There are dozens of programs for federal employees and industry or academics to exchange roles. The Defense Department has the cyber and IT exchange program. The Homeland Security Department has the loaned executive program. The Office of Personnel Management runs the personnel mobility program.
A 2013 report from the Institute from Defense Analyses listed at least 15 such programs across the government.
It seems like every time Congress sneezed, another exchange program got its wings.
And on paper, these programs make a lot of sense. Federal employees gain a critical understanding of the private sector or academia. They also act as ambassadors so private sector employees can put a name and a face on what the federal government does for them day in and day out.
When industry or academia scholars come into government, they receive a first-hand look at how the government sausage is made. They also bring fresh eyes to systemic challenges and are part of a continuous learning cycle that many federal employees enjoy.
And then there are intragovernmental exchange programs like the one the departments of Defense and State agreed to take part in nearly a decade ago.
Altogether, these exchange programs should be among the most valuable experiences employees from the public and private sector can have.
“By cross-pollinating best practices, public-private talent exchanges can be an effective strategy for bolstering the federal workforce and enabling it to adapt to the vanguard of the private sector, such as rapidly evolving technologies and new management practices,” stated a September 2021 report by EY and the Partnership for Public Service. “Talent exchanges may be even more important for the government of the future and a new generation of civil servants who are digital natives and seek jobs that offer opportunities for collaboration and professional growth.”
Unfortunately, many of these exchange programs have fallen flat.
“The reality is the mission of the federal government is accomplished by a partnership of federal employees, contractors and academia, so making it easier for entities to shift employees in and out and create a better flow is advantageous for everyone,” said Jeri Buchholz, a strategic advisor for the Bolden Group and a former chief human capital officer for NASA. “A lot of people out there would love to spend a year or two in public service but not give up their employer. But the old rules, laws and ways of thinking is getting in the way of making forward progress.”
Falling short of expectations
A recent report from the Government Accountability Office (GAO) once again underscored the challenges with exchange programs.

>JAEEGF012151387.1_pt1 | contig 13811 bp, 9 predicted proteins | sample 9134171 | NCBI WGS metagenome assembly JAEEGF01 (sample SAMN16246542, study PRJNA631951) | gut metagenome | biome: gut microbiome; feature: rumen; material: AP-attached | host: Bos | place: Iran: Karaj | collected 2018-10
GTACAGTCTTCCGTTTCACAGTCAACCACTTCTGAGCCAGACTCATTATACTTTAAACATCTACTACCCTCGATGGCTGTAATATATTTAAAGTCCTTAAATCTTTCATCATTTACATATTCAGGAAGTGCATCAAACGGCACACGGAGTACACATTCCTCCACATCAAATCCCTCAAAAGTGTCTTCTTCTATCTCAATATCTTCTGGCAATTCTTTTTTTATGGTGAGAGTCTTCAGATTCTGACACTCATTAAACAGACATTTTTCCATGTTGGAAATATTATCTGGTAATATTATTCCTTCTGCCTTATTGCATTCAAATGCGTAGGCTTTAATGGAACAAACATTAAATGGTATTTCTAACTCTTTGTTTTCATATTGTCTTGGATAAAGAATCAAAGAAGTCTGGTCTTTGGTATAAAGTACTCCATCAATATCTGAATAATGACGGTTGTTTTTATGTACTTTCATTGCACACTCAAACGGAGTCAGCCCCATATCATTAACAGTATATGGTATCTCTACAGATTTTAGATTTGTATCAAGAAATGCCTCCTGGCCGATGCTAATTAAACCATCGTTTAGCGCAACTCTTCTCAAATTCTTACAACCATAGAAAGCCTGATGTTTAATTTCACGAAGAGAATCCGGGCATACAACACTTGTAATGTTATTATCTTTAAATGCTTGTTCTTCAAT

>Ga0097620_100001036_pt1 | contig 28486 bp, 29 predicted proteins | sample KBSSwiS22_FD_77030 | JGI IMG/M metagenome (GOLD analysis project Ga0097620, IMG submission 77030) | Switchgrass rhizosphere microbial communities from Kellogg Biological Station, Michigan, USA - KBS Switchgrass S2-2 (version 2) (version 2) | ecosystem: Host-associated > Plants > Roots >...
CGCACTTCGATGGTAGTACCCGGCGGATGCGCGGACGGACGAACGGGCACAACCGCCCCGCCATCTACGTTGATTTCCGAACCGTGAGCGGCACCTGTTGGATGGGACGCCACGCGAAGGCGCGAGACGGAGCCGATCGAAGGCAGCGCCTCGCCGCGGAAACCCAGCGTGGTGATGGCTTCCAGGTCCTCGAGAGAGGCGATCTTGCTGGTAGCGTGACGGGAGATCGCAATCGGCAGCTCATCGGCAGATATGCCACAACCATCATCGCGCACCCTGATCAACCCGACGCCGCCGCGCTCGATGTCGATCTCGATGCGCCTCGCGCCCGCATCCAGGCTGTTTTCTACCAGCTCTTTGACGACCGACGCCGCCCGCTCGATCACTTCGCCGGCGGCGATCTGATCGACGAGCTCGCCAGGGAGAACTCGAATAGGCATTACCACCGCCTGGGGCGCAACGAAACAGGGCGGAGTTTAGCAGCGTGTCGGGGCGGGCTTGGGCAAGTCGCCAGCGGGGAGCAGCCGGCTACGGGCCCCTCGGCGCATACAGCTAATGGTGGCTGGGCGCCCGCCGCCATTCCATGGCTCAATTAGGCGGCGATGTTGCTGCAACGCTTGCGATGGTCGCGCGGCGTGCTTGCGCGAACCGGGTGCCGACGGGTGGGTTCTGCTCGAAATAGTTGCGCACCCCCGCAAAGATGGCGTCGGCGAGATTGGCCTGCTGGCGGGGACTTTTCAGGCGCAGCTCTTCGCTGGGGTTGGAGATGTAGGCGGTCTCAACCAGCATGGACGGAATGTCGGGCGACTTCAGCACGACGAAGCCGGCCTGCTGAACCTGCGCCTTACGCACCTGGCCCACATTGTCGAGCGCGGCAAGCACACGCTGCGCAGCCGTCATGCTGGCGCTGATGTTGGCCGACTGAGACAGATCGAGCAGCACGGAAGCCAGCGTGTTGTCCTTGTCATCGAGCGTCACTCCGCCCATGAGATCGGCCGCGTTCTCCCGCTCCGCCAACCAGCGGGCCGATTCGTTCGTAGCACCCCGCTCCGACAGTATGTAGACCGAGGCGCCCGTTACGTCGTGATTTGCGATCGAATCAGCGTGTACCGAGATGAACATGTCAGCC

GAO looked at the personnel mobility program that lets agencies bring in expertise from non-profits, state and local government agencies and academia in critical areas like IT, cybersecurity and other scientific technical areas. Auditors found that NASA, the Defense Department, the General Services Administration and the Energy Department took minimal advantage of the program because industry exchange of the program’s limitations.
Buchholz said while NASA took advantage of the program over the years more so than most agencies, it wasn’t easy.
“You can only participate with non-profit or not for profit organizations and in the modern world where the skills federal agencies want to bring in fall into science, technology, engineering and math (STEM) there are not a lot of organizations you can do exchange agreements with except for universities,” she said. “This authority was created back when the majority of this type of work was done by federal government employees. And that is no longer the case.”
The other issue Buchholz highlighted as a barrier was the cost of travel. If a federal employee is spending two years working for another organization, their home agency has to foot their travel bill, meaning hotels or apartments and other costs. But if it’s less than one year, then the agency doesn’t pay and that is a cost the employee or the host company must bear.
Either way, Buchholz said it’s takes major budget planning to engage in the program.
52 year old law stands in the way
Buchholz contended the law governing these exchange programs, the Intergovernmental Personnel Act of 1970, needs to be updated to let for-profit entities to take part, given just how different agencies and industry are today than they were more than 50 years ago.
“If we would add for-profit companies, there are some challenges, but you almost never get to point that it’s a problem,” she said. “Just like with non-profit employees, they shouldn’t be involved in any procurements so neither would an employee of a for-profit company. And for federal employees going to a for-profit company for a year or so, there is a cooling off period where they can’t interact with that company for two years. Those kinds of things happen all the time when people take permanent jobs outside of government and then return to government late on. The same set of rules apply.”
The report from EY and the Partnership came to a similar conclusion that the 1970 law needs updating.
“Agencies with exchange authorities should continue to share staff with the private sector, to document and build on what they learn through individual exchanges, and to refine exchange programs to maximize the benefits for all involved,” the report concluded. “Furthermore, lawmakers should be open to working with agencies to develop talent exchange authorities that enable and encourage ethical and productive cross-sector collaborations — and Congress should provide funding to current and new exchange programs to cultivate their success.”
With all of the Biden administration’s focus on reinvigorating the federal workforce, there is no reason why Congress and the White House could push through changes to make these programs as valuable in real life as they are on paper.